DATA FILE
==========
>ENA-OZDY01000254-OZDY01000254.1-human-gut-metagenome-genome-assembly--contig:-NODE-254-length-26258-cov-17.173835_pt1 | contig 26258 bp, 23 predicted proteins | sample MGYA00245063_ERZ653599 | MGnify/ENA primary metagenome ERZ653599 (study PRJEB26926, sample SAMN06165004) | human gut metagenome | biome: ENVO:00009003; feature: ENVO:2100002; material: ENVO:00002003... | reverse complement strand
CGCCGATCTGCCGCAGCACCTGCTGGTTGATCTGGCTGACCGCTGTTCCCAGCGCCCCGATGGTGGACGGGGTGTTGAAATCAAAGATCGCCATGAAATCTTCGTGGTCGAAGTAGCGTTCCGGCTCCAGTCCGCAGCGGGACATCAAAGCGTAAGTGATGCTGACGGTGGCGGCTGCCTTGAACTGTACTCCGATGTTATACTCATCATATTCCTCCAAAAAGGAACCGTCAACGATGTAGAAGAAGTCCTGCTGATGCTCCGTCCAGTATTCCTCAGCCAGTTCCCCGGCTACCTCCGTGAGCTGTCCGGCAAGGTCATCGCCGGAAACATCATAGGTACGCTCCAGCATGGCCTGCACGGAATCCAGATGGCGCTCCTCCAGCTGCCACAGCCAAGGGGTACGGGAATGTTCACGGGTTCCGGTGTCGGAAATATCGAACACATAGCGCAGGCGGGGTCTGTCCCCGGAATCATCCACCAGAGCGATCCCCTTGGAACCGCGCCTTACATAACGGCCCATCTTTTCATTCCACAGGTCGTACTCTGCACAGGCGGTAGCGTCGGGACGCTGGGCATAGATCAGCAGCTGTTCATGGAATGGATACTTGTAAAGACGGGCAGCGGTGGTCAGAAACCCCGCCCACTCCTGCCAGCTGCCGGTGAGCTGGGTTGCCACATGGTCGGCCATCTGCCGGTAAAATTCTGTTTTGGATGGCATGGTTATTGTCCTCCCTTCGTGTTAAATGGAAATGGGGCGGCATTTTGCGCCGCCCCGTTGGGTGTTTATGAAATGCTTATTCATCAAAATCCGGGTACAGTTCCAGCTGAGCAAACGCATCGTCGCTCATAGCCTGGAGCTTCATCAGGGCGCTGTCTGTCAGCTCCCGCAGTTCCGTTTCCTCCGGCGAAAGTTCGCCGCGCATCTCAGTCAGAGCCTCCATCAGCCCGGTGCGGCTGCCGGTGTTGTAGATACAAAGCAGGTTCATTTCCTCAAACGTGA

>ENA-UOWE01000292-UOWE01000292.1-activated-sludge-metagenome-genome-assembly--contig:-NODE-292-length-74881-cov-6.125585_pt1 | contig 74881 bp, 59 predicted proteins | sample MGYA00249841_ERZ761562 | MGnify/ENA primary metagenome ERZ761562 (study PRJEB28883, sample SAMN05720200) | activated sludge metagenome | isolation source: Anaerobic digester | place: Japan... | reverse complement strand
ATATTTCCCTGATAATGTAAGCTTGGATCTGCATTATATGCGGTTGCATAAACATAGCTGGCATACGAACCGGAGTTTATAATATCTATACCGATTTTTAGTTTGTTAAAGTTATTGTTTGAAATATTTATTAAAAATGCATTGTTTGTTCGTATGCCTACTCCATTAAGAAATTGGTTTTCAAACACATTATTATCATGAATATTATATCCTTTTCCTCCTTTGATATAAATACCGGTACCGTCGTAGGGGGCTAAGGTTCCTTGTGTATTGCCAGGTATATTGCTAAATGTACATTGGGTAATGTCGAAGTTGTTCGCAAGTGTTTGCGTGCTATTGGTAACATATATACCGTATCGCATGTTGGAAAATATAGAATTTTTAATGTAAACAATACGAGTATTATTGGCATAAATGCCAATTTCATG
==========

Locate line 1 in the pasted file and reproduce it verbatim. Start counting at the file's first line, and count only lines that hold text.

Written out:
>ENA-OZDY01000254-OZDY01000254.1-human-gut-metagenome-genome-assembly--contig:-NODE-254-length-26258-cov-17.173835_pt1 | contig 26258 bp, 23 predicted proteins | sample MGYA00245063_ERZ653599 | MGnify/ENA primary metagenome ERZ653599 (study PRJEB26926, sample SAMN06165004) | human gut metagenome | biome: ENVO:00009003; feature: ENVO:2100002; material: ENVO:00002003... | reverse complement strand